your approach sounds very philosophical to me. It reminds of greek philosopher Platon and his allegory of the cave. He suspects that there is a sort of idea for everything, that incorporates the "timeless" features of said things. So what could the idea of a sword look like? For me it would most certainly be in the form of a cross, with long, straight crossguard, two sharp edges and a pointy end, and with a pommel (but which sort? paranut? pagoda? wheelshaped? uh...?) So how does such an archetypal idea would look like, how long would it be? Very interesting questions, which answers depends much on your cultural setting. A japanese quy would certainly imagine a katana, a viking a short sword with short crossguard. So what is your idea of a sword looking like?

Best regards,
Thomas

http://maerenundlobebaeren.tumblr.com/
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R. Kolick




PostPosted: Tue 14 Feb, 2012 2:48 pm    Post subject:         Reply with quote

What if you took the best attributes of all those swords and brought them together in one sword. The graceful curve and folded steel edge of the katana, the long double edge blade and pattern welded fuller of a Viking sword, a hand and a half grip of a bastard sword and the near perfect balance of a thrusting sword.
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Sean Flynt
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myArmoury Team

PostPosted: Tue 14 Feb, 2012 6:37 pm    Post subject:         Reply with quote

i'm so immersed in the German mode of 1450-1525 that when i close my eyes i can already see it.
-Sean

"Everywhere I have searched for peace and nowhere found it, except in a corner with a book"- Thomas a Kempis (d. 1471)
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Kel Rekuta




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PostPosted: Wed 15 Feb, 2012 8:12 am    Post subject:         Reply with quote

Peter Johnsson wrote:
I really appreciate what you say Sean.

It is something that has been keeping me busy over the last few years. I have explored the theme under the name of "Time-less Sword".
It amounts to something like what you described: a reach for some essential "swordness" expressed in a form that is not bound by tradition, but rather use traditional form and ideas on function as a resonance when striking another kind of chord.

It is a way to explore the sword as an art form, without it loosing its essential quality and nature. Not a break with tradition, but perhaps a continuation of it.

The Sword is an important archetype. By giving it physical shape, it can affect us on many levels.



Yes, we had this conversation in 2007. When will you make mine? Laughing Out Loud
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Paul Watson




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PostPosted: Wed 15 Feb, 2012 12:00 pm    Post subject:         Reply with quote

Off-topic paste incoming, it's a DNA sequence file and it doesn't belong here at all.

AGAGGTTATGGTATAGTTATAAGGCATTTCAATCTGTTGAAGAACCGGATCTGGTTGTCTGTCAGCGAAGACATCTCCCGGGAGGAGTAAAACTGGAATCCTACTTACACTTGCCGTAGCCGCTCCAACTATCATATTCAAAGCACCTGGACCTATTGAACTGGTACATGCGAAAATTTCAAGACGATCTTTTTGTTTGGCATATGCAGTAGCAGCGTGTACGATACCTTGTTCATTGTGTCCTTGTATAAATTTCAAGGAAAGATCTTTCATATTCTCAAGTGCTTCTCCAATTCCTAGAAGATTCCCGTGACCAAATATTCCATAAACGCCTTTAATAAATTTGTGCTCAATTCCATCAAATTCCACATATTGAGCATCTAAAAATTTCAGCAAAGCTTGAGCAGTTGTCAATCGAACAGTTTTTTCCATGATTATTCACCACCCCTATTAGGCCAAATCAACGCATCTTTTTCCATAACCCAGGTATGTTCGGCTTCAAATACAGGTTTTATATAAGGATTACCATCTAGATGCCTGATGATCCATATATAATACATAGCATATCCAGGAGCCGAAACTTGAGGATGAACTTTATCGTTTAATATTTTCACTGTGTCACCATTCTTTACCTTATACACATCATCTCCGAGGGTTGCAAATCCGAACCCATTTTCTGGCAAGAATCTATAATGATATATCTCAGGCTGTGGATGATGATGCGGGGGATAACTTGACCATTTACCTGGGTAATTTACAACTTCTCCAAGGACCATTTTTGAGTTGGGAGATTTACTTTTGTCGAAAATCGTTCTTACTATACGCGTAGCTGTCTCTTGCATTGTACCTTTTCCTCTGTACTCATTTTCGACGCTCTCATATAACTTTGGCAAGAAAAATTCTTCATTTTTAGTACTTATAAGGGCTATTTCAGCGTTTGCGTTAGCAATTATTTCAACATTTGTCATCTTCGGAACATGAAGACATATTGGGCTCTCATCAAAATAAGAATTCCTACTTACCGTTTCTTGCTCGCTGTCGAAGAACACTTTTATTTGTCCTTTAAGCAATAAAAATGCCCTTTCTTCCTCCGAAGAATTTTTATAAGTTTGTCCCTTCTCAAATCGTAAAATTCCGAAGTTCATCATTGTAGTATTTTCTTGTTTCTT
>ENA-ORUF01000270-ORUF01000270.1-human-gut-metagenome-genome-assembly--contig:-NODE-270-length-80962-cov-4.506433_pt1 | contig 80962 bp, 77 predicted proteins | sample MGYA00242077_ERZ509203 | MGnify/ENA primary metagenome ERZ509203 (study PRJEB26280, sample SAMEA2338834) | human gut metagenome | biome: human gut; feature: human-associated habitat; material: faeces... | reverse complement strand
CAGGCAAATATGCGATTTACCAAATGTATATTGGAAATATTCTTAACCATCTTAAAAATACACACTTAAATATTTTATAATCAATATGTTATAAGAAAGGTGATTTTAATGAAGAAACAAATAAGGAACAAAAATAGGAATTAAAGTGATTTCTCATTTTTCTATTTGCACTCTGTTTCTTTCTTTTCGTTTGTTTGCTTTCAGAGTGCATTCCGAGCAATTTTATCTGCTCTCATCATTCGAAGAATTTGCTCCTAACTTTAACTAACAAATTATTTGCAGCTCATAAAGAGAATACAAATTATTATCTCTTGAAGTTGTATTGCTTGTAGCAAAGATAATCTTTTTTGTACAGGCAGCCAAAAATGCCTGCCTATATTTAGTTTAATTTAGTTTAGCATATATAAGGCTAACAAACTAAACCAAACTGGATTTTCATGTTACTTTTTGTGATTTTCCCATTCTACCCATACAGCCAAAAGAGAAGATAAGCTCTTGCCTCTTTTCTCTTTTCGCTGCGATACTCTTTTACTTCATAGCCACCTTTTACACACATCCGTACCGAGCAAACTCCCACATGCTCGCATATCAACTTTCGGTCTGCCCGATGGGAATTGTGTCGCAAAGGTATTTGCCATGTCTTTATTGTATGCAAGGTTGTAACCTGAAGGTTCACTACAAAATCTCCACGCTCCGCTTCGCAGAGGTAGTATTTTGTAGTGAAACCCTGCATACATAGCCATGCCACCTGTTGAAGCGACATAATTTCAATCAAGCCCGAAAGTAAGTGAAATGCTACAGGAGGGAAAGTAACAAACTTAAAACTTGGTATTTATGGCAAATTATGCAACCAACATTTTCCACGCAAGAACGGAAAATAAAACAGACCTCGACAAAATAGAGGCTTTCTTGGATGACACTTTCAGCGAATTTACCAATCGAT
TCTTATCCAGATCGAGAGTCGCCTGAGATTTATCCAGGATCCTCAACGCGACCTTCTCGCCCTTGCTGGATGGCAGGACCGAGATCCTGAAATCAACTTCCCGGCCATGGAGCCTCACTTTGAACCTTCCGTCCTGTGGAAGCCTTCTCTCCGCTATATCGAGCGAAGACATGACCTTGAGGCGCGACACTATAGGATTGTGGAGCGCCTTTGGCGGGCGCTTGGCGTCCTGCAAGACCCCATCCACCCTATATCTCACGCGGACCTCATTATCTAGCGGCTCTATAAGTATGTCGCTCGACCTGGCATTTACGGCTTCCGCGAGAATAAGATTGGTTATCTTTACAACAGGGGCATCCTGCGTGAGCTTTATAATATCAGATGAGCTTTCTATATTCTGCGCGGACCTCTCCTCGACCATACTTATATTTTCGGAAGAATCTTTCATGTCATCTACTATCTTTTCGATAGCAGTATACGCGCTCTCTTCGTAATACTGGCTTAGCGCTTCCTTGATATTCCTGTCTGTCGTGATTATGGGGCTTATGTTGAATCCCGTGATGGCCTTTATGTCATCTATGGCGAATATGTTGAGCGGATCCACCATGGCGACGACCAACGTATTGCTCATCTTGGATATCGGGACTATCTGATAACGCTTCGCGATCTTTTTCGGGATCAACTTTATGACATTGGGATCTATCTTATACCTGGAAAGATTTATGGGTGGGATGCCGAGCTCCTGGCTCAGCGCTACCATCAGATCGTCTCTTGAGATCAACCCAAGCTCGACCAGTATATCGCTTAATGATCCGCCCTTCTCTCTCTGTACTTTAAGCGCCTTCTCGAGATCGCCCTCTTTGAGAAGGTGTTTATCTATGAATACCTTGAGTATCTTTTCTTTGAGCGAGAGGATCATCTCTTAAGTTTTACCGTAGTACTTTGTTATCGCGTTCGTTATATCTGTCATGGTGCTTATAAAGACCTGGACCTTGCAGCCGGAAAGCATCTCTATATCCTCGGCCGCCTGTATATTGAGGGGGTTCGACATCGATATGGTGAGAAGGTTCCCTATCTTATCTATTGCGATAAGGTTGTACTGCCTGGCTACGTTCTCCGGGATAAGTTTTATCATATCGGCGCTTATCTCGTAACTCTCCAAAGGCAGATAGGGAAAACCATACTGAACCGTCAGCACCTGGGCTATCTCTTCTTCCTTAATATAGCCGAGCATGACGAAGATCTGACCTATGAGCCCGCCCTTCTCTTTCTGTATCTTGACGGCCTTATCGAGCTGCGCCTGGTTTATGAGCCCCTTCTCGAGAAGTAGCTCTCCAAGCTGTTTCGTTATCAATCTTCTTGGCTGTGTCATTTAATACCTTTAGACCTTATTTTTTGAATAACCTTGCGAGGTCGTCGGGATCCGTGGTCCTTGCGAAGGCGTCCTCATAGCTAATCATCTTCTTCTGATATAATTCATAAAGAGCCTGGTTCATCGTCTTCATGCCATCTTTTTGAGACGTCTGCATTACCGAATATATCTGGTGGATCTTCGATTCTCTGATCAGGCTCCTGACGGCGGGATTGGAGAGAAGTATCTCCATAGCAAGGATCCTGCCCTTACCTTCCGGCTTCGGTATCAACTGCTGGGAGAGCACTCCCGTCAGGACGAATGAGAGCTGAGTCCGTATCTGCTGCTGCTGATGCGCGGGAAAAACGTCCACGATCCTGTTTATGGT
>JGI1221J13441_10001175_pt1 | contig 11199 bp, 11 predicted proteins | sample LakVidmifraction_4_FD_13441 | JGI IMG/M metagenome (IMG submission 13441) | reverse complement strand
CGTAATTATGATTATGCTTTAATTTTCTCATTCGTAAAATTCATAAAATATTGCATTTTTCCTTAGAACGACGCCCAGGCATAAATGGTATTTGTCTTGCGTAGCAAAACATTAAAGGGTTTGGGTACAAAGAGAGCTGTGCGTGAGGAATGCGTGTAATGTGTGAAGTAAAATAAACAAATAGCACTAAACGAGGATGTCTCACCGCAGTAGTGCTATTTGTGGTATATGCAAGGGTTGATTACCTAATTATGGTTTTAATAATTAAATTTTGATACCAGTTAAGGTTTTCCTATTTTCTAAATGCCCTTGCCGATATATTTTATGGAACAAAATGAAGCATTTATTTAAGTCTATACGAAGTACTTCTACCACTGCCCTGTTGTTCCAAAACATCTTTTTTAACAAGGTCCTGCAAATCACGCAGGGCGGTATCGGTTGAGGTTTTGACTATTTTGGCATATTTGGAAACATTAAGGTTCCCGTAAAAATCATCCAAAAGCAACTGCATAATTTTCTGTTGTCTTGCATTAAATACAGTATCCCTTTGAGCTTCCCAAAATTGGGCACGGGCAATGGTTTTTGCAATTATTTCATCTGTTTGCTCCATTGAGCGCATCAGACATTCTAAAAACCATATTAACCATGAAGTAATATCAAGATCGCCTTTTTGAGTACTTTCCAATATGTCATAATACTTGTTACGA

Peter you did a Type XIV a few years ago and I think you called it a Homage to the Medieval Sword. Does that sword and your Jaberwocky sword fit within this philosophy.
I do not love the bright sword for its sharpness, but that which it protects. (Faramir, The Two Towers)
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Paul Hansen




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PostPosted: Wed 15 Feb, 2012 3:19 pm    Post subject:         Reply with quote

I think there are a few ways to approach this.

The first is to see the sword as a work of art in itself, and take inspiration from historical swords combined with modern art and architecture. The work of Antonio Cejunior is a great example of this route.

Another way is to base a design purely on what a person wants a sword to do. But most seriously people are schooled in one or more styles of swordsmanship which always have a cultural and historical background, using swords appropriate for their historical and cultural setting.

But it is my belief that fighting arts are not something static, but adaptable to other situations. So then, why should the weapons the style uses be static? This way you will end up with a historical sword design that has been altered to suit a specific (modern) user's needs.

This becomes much more complicated (and controversial) if a certain user wants to mix widely different fighting arts and associated weaponry...
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J.D. Crawford




PostPosted: Wed 15 Feb, 2012 4:22 pm    Post subject:         Reply with quote

The topic of this post reminded me that my sword collecting likely was partially inspired in part by a dream I had decades ago, in which I was being chased by some band of bad guys or goblins and found a big black sword to defend myself. Looking back from the viewpoint of more knowledge, it was a big wide type XV or XVIII with a thick diamond cross section. It stuck in my mind so I can still remember it clearly to this day. Come to think of it, when I bought my first sword it was because it kind of reminded me of that dream sword. I have never tried to commission a re-creation of that sword. Maybe I should. Likely it would be pretty heavy if realized, but not more than many swords curretnly on the market.